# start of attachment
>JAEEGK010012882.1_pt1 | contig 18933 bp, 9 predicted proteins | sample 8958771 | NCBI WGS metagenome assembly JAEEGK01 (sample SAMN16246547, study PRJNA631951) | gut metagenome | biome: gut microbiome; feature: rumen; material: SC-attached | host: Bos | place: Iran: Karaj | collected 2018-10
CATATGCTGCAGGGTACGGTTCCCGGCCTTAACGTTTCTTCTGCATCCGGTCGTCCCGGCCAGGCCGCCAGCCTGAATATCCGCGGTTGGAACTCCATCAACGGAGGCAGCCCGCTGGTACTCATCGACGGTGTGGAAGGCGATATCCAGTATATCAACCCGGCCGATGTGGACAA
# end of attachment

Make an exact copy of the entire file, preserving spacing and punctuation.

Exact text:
>JAEEGK010012882.1_pt1 | contig 18933 bp, 9 predicted proteins | sample 8958771 | NCBI WGS metagenome assembly JAEEGK01 (sample SAMN16246547, study PRJNA631951) | gut metagenome | biome: gut microbiome; feature: rumen; material: SC-attached | host: Bos | place: Iran: Karaj | collected 2018-10
CATATGCTGCAGGGTACGGTTCCCGGCCTTAACGTTTCTTCTGCATCCGGTCGTCCCGGCCAGGCCGCCAGCCTGAATATCCGCGGTTGGAACTCCATCAACGGAGGCAGCCCGCTGGTACTCATCGACGGTGTGGAAGGCGATATCCAGTATATCAACCCGGCCGATGTGGACAA